Faculty “Cost per Enrolled Student” Varies Widely

Average pay for professors is one important determinant of the "cost per enrolled student."
Average pay for professors is one important determinant of the “cost per enrolled student.” Source: “Faculty Deployment in Research Universities.”

More fascinating data from “Faculty Deployment in Research Universities,” co-authored by University of Virginia economics professor Sarah Turner….

Best paid fields. A key finding of her research is that average faculty salaries vary widely from department to department, depending upon supply and demand considerations specific to each field. Disciplines in which Ph.D.s are employed outside of academia tend to fare better than those with more restricted options. Also, departments that generate outside research dollars pay more as universities engage in bidding wars to recruit star faculty.

Consequently, at UVa’s College of Arts & Sciences fields, computer science and economics professors tend to earn a lot more than English, history and philosophy professors. As a history major, I’m disappointed, but there’s no surprise here. We’re seeing market forces at work.

Cost per enrolled student. Turner and  co-author Paul N. Courant then calculated the faculty cost per enrolled student for each of ten departments. They saw two main variables at work here: (1) how much faculty members are paid, and (2) how many students they teach. As noted in the previous blog post, the more highly a professor is paid, the fewer students he or she is likely to teach.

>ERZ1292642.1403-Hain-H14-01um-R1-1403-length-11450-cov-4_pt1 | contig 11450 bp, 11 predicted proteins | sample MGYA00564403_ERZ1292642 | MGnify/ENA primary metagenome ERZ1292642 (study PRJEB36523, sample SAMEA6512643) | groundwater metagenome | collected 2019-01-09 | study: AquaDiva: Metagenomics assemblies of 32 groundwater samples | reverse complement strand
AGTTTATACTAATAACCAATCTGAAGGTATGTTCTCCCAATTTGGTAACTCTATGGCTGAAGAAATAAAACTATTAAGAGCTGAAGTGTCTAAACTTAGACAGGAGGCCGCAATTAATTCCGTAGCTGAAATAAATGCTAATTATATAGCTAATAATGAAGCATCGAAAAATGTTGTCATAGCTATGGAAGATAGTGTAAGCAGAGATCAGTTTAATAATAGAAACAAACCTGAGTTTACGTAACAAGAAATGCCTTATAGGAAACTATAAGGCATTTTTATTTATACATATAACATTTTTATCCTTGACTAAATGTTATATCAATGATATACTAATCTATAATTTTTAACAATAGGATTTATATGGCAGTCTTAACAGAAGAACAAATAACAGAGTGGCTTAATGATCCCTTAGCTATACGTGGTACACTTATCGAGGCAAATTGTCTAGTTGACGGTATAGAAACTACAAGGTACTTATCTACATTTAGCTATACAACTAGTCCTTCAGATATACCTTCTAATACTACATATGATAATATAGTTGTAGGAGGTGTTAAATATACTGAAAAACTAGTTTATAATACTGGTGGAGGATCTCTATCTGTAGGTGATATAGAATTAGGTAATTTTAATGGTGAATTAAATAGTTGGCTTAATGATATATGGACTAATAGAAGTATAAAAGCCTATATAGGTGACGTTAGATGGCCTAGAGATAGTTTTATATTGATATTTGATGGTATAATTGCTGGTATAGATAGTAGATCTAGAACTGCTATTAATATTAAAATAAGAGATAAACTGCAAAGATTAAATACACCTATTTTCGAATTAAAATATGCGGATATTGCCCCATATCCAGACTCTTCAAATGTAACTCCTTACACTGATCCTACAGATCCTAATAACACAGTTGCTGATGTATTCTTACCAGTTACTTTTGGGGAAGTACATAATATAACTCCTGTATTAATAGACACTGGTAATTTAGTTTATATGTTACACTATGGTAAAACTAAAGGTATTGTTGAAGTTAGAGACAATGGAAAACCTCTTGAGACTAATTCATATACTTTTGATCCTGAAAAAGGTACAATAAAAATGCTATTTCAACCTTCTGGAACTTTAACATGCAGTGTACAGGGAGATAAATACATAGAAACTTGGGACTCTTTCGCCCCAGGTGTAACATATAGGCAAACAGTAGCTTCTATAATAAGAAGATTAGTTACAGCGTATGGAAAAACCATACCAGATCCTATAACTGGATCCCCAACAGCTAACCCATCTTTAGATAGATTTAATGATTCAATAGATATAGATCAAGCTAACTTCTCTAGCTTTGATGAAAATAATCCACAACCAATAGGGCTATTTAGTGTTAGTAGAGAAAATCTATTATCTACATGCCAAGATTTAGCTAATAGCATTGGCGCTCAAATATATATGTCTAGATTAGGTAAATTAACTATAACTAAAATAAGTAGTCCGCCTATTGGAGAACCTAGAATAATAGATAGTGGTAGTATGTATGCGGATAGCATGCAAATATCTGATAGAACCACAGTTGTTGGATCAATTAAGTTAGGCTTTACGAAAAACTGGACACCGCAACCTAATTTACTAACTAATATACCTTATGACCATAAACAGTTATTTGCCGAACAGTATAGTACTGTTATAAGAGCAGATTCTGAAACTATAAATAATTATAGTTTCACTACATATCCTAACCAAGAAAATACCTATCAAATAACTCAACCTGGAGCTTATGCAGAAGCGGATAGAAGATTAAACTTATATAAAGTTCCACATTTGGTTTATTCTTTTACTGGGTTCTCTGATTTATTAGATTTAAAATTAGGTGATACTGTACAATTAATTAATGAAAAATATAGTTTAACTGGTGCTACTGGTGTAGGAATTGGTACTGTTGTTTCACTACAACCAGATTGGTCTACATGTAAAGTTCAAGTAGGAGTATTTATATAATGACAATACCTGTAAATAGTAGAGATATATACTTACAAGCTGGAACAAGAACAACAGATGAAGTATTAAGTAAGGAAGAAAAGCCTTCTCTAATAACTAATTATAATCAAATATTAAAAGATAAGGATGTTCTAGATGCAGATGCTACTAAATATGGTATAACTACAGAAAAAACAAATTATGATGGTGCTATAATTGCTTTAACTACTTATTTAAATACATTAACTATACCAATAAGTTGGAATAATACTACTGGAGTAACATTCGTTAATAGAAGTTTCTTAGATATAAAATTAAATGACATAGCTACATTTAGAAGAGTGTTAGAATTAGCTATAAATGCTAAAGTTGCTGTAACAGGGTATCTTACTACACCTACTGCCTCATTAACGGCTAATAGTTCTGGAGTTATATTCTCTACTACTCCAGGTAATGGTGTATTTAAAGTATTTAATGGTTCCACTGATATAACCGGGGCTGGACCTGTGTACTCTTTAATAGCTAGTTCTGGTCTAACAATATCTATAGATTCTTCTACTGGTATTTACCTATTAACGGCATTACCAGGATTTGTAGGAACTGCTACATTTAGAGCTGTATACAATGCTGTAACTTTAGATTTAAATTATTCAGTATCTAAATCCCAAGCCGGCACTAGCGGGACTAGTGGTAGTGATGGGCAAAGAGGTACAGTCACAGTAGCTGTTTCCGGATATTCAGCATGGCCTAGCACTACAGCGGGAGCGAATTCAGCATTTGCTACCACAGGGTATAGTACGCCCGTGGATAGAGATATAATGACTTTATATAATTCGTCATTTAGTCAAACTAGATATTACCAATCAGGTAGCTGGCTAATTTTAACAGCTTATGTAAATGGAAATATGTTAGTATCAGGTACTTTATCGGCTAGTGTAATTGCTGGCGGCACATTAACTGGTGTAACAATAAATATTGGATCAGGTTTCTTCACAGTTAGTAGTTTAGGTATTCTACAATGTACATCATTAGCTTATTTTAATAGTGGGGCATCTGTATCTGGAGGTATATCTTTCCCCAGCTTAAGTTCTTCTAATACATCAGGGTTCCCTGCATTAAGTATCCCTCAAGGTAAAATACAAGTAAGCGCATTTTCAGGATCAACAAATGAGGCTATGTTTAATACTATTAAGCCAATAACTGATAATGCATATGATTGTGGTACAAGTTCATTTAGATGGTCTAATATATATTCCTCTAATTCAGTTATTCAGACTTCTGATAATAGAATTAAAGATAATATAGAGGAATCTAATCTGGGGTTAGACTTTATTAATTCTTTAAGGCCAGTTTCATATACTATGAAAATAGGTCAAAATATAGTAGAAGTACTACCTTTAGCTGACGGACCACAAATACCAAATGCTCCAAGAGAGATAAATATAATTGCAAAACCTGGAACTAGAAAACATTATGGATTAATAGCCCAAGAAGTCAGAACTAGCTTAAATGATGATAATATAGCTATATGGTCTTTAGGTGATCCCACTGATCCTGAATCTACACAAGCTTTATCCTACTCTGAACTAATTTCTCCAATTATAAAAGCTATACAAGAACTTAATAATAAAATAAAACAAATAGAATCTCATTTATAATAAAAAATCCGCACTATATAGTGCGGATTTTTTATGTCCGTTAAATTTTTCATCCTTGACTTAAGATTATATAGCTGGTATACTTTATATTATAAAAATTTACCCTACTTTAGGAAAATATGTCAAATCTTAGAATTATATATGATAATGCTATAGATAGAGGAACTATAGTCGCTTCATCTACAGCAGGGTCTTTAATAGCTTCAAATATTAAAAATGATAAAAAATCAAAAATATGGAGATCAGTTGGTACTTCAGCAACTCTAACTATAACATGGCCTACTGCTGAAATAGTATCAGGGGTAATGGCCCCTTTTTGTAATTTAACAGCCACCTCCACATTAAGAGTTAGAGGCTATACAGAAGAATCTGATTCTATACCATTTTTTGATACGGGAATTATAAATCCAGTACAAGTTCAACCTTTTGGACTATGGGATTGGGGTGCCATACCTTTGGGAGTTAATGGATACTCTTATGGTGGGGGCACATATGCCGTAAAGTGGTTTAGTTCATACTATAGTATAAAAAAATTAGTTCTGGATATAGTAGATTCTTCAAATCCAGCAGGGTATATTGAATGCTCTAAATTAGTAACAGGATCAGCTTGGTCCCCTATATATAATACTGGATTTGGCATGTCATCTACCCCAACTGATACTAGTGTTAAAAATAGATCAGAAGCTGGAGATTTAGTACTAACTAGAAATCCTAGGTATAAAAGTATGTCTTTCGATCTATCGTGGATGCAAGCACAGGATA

I must confess that I have long thought that the “hard” sciences were more expensive to teach — their faculty were more likely to engage in research and teach less. But that’s not the case at all. A critical variable I had overlooked is how writing-intensive a course is. Fields like English, history and philosophy require a lot of discussion and writing, and the tasks of teaching and grading students are extremely time-intensive. By necessity, their class sizes are smaller.

By contrast, other disciplines have courses that better lend themselves to lecture-hall teaching, and their answers have more clear right/wrong answers that are easily graded. Faculty can teach larger classes without a diminution in quality.

Thus, we find that teaching English (the most expensive discipline) entails more than three times the faculty cost per student than computer science (the least expensive).